MaineStore.Com. Name tags, belt buckles, coffee mugs, Christmas ornaments, and more, all personalized with your callsign are available from MaineStore.Com.

w8die_50QSL Cards From the Past. W8JYZ has built a collection of more than 43,000 QSL cards dating back to the 1920s, and he’s scanned many of them and put them online. As far as I can tell, he’s doing this just to preserve our ham radio history. This is a great website. There are a lot of QSLs from stations whose callsigns spell words, like the one at right.

One thing that I found kind of odd is that a couple of the ads there contained links that no longer worked, including www.hamradioprints.com and www.vintagehamshack.com. I guess the proprietors of these websites paid for their ads in advance, but have since gone out of business.

How to build a WWVB receiver?

A recent news story about the 50th anniversary of WWVB got me to thinking about building my own WWVB receiver. I Googled “wwvb kits” and came up with the following:

Unfortunately, all of these kits use a little PC board made by a company called C-MAX, and the company has either discontinued making the IC that powers this module or simply quit selling this module in the U.S. As recently as a couple of years ago, Digikey actually sold this module for about seven bucks.

There are several Web pages that show how to interface the CMMR-6 module to an Arduino or a PIC processor. Here are two:

A couple of companies in the UK seem to still have the modules in stock. The price from a company called Earthshine is only six pounds, but that doesn’t include shipping, of course.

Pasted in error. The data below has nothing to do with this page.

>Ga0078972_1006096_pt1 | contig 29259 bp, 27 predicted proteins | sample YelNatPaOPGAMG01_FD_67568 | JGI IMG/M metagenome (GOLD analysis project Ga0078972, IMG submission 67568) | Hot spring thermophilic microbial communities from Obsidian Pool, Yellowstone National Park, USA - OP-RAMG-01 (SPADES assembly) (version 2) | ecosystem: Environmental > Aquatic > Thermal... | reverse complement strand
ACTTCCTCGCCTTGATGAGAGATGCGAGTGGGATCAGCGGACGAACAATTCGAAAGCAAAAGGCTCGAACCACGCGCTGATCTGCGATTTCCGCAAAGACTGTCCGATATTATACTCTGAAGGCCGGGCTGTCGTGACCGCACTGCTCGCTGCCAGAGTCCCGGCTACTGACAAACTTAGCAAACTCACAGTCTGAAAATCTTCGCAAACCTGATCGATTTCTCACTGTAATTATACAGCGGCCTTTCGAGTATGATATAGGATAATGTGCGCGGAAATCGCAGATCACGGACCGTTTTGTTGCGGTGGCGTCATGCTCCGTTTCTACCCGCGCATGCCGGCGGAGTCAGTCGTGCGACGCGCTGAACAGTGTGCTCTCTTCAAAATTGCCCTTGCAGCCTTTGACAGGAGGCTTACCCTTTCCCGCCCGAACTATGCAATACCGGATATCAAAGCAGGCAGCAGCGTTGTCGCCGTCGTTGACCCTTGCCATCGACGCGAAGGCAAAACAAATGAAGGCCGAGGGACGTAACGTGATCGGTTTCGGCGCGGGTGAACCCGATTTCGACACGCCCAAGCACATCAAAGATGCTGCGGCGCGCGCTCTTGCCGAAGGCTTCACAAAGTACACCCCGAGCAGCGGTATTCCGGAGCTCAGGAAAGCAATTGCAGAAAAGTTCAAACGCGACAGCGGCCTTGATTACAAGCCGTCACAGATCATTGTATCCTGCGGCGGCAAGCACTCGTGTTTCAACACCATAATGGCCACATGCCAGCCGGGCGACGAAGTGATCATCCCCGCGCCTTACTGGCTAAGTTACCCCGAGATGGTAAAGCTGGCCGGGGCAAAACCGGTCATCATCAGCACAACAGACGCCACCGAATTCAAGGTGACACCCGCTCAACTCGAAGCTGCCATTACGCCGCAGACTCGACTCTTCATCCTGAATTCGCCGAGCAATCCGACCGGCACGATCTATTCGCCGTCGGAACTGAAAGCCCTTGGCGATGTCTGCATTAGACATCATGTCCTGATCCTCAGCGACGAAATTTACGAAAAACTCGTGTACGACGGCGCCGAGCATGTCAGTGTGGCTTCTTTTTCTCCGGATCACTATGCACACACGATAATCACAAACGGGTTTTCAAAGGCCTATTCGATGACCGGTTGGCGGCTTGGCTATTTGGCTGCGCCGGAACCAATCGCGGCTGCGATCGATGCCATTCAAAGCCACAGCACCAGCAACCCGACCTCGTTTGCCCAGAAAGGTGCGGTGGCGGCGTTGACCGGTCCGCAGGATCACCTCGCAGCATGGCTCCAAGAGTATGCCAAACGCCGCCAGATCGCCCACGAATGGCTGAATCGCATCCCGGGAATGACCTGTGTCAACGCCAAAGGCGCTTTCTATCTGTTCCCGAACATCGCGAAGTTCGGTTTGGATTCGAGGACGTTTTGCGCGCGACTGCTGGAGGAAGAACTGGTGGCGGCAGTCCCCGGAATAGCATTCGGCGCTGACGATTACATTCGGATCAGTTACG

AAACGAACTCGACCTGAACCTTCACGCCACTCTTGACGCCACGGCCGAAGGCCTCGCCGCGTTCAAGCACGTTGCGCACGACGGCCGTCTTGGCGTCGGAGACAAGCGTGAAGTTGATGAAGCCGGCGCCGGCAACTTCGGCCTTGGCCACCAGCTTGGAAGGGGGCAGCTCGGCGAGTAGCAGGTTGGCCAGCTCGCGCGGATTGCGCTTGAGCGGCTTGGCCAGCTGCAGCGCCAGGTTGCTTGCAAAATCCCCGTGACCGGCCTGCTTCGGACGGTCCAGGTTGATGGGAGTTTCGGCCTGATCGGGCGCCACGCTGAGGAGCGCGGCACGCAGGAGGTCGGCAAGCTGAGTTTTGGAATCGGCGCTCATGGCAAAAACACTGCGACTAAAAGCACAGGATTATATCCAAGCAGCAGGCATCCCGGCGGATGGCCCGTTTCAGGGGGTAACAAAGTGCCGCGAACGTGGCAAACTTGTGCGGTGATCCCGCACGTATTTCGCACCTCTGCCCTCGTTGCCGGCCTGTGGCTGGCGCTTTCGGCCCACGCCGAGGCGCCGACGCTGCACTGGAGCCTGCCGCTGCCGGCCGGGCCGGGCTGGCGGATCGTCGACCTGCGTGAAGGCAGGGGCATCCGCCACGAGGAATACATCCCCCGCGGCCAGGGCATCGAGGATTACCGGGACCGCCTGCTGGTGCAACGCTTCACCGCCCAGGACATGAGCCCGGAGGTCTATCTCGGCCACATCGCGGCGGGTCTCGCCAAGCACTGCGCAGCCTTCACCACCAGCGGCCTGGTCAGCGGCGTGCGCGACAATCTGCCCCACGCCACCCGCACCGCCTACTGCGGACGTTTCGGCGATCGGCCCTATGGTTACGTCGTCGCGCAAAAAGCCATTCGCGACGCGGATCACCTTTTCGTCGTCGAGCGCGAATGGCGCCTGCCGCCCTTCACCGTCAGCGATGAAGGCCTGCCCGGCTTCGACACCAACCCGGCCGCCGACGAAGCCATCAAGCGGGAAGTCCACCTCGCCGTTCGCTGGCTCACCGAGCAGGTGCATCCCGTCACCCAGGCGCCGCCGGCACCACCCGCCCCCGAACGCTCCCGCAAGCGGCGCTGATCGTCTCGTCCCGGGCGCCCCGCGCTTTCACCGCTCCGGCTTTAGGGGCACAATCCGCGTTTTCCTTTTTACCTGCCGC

There are some plans that don’t  use the C-MAX chip, but, of course, they’re much more complex. One guy designed his own receiver, but it’s quite a bit more complex than simply using a single chip. There are also several commercial receivers available, but the cheapest one I found is $220.

There are several Web pages that describe how to use the WWVB receiver modules from “atomic clocks.” One of the projects scavenges the WWVB module from a Sony clock. The second uses the module from an Atomix 13131. The Atomix 13131 costs as little as $13.

So, I’m still unsure which way I’m going to go here, but it looks as though hacking an existing clock might be the way to go, especially if I can find one at a thrift shop or garage sale.

More on the new Heathkit

Heathkit_TM-logo_smallThere’s now a FAQ page on the new Heathkit site. Whoever they are, the new owners sure know how to build up the hype.

Here are a few interesting excerpts:

Big changes, big plans

Q. Is Heathkit back?
A. Yes. We’re back.
Q. So are you really going to make Heathkit® kits?
A. Yes.
Q. Wow! That simple? “Yes?”
A. Yes.
Q. Will Heathkit products include entirely new designs?
A. Yes.
Q. Will you revive any old kit designs?
A. Very likely. Tell us what you’d like – take our survey.
Q. When can I start ordering Heathkit® kits?